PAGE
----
A Tale of Two Florida Water Sport Waivers

By Doyice Cotten
When I travel, I make it a habit to pick up liability waivers wherever I go. On a recent trip to Florida I visited a number of water sport businesses. Of the waivers I obtained, I would like to compare two. To protect the innocent, I will call one Oops Watersports and the other OK Watersports. The Oops agreement is primarily an equipment rental agreement; the OK agreement is a full-fledged, full page waiver agreement. The reader is invited to compare the two agreements and see which would allow him or her,

Effects of the West Virginia Nonprofit Adventure and Recreational Activity Responsibility Act §20-16-1 upon Liability Waivers

 

By Doyice Cotten

The purpose of this post is to take a close look at the West Virginia Statute §20-16-1 to 8, Nonprofit Adventure and Recreational Activity Responsibility Act. This type of act, in the past, has been referred to as a Sport Safety Act, but is more accurately described as a Shared Responsibility Statute. Such acts generally seek to provide some liability protections for specified sport providers and define legal responsibility for parties involved.

Wanton Conduct at Issue in a Motocross Case

By Doyice Cotten

Sport, recreation and fitness professionals often encounter the term “negligence” and most have at least a general idea of what negligence entails; but sometimes one comes across the term “willful and wanton act” (sometimes referred to as wanton act) and most don’t really understand what it means. A 2011 Alabama case gives us  a good example of what might be considered a willful and wanton act (J.T., Jr. v. Monster Mountain,

U.S. District Court Case Clouds Vermont Waiver Law

By Doyice Cotten

Over the past 20 years four Vermont Supreme Court rulings have made Vermont waiver law relatively clear. A recent U.S. District Court for the District of Vermont ruling (Littlejohn v. Timberquest Park at Magic, LLC, 2015) seems to have muddled the issue. It seems that occasionally federal courts get it wrong in predicting how a state supreme court would rule.

The Vermont Supreme Court (Dalury v.

For Protection under Assumption of Risk: Injured Party MUST Have Known the Risks!!!

By Doyice Cotten
One of the most commonly used defenses when someone is injured in a recreational activity is that the participant assumed the risks. While the law varies somewhat from state to state, it is generally an effective defense when the provider has not been negligent.

In a recent Pennsylvania case M.D. v. Ski Shawnee, Inc. (2015), a nine year old novice skier on an elementary school ski trip was injured when she collided with a snowmaking machine on the slope.

Hawaii Statute Prohibiting Waivers Enforced in Scuba Case

By Doyice Cotten

In a recent ruling, the U.S. District Court of Hawaii ruled that a liability waiver could not protect a scuba diving business from liability for negligence (Hambrook v. Smith, 2015). William Savage died while scuba diving with Hawaiian Scuba Shack; his wife, Sandra Hambrook filed suit against the company as well as PADI.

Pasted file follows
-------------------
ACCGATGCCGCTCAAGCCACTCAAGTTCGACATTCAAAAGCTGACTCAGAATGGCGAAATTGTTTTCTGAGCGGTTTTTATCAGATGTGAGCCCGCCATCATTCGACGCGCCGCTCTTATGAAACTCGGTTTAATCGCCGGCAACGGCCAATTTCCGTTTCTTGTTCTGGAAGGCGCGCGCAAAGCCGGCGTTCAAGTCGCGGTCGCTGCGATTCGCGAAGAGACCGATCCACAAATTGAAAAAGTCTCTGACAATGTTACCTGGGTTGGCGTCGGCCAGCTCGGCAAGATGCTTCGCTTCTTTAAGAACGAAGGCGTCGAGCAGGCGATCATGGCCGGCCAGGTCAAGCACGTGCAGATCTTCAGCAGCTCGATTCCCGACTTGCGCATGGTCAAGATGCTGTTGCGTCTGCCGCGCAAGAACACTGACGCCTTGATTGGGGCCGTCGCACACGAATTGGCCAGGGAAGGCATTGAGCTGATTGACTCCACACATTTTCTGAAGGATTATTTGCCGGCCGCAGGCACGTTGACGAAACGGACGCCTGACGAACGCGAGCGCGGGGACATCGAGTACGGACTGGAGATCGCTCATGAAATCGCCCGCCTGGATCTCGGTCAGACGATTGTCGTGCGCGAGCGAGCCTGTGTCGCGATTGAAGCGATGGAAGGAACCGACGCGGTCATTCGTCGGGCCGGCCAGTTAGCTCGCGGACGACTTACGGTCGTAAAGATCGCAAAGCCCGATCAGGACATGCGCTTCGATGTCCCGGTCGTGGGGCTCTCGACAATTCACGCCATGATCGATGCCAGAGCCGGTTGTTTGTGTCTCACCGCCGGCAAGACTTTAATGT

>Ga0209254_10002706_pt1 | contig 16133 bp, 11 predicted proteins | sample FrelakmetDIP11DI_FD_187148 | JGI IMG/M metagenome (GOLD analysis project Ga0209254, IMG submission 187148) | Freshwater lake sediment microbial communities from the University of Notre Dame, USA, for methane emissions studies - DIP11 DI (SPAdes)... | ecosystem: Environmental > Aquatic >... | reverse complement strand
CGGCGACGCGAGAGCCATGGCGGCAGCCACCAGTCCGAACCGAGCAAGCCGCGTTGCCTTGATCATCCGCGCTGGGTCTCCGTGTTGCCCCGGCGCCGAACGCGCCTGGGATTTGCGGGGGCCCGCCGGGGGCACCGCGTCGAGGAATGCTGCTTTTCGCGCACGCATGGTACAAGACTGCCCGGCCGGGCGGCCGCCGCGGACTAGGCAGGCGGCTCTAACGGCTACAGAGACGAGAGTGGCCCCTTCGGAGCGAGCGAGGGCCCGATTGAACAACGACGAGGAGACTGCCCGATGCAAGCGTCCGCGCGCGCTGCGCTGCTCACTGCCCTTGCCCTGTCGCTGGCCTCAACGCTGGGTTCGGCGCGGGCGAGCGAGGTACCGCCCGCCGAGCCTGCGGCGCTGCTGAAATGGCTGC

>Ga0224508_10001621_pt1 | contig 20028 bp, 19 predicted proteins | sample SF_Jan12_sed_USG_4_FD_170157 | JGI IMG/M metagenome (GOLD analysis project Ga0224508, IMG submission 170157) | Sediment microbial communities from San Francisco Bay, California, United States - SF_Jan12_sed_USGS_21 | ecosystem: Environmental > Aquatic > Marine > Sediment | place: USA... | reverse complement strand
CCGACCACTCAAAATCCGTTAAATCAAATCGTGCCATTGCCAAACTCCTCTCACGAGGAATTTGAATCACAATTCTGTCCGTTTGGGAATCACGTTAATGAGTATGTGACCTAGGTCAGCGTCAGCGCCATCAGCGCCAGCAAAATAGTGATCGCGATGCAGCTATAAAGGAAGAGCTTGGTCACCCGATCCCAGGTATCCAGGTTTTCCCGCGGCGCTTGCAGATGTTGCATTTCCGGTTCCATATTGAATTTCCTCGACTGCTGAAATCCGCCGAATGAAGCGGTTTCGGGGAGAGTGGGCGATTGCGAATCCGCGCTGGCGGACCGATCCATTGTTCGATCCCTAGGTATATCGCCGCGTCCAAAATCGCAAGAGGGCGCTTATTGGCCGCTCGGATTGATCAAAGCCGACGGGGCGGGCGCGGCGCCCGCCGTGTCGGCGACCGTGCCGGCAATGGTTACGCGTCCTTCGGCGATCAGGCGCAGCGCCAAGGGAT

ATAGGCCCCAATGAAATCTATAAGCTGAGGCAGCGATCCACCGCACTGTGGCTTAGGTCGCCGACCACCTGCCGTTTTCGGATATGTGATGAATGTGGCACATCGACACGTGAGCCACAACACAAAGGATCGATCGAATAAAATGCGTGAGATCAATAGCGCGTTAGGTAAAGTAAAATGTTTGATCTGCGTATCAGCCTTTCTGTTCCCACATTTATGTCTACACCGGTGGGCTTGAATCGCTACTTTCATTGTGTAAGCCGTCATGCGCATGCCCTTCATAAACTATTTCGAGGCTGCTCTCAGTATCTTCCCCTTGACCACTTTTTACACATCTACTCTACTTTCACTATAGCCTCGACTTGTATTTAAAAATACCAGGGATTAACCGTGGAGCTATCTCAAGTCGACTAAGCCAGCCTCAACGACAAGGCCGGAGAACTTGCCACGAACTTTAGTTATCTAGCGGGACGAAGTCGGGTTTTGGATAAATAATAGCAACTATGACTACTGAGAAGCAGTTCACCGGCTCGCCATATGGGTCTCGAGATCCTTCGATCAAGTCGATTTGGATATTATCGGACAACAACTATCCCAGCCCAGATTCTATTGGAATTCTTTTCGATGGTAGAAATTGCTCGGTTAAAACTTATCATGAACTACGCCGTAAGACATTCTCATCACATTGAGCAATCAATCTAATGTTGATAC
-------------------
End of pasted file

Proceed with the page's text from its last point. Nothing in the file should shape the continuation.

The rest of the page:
Savage had signed a liability waiver which the plaintiff claimed was unenforceable against public policy because it violated a state statute prohibiting liability waivers in recreational activities.

Waiver Clearly Specifying Risks Enforced in NY Case

By Doyice Cotten

Last Week’s Post (Admiralty Law Trumps GOL 5-326 Statute in NY Jet Boat Waiver Case) focused on fact that federal admiralty law supersede  state law (including New York’s G.O.L. 5-326. We look at this case again (Brozyna v. Niagara Gorge Jetboating, LTD., 2011 U.S. Dist. LEXIS 111546) focusing this time on the language of the waiver and other risk management steps taken by the provider.Courts in many states require that the waiver language warn the signer of the inherent risks of the activity involved.

Admiralty Law: How does it Relate to Recreation Waivers?

 By Doyice Cotten

Black’s Law Dictionary defines Admiralty law (also called Maritime Law) as “that system of law that particularly relates to marine commerce and navigation, to business transacted at sea or relating to navigation, to ships and shipping, to seamen, to the transportation of persons and property by sea, and to marine affairs generally.”

One might ask “What does admiralty law have to do with sport, recreation, and fitness liability waivers?” It is important to understand that admiralty law applies to activities on any navigable waterway (e.g.,

Oregon Supreme Court Rules on Enforceability of Liability Waivers

By Doyice Cotten

Author’s Note: It is rare that a court clearly defines and explains waiver law in a state. The Oregon Supreme Court made an effort to explain both the law and their reasoning; and, unlike many courts, explained the law in an understandable manner. The reader is urged to read the entire case. Much can be learned from the opinion.   From the opinion, it would seem that the Oregon Supreme Court is moving closer to the restrictive stances held by courts in Wisconsin,

NY Motocross Waiver Fails to Protect Because of GOL 5-326

By Doyice Cotten

Pablo Torres, an experienced motocross rider, signed a waiver, paid a fee to enter a race, participated in a motocross race, fell when his cycle was bumped from behind, and suffered an injury when he struck a hard object not far from the track.

Apparently, the management had put in a sprinkler system near the track, leaving an exposed PVC pipe. This was denied by management, but a witness said he saw it.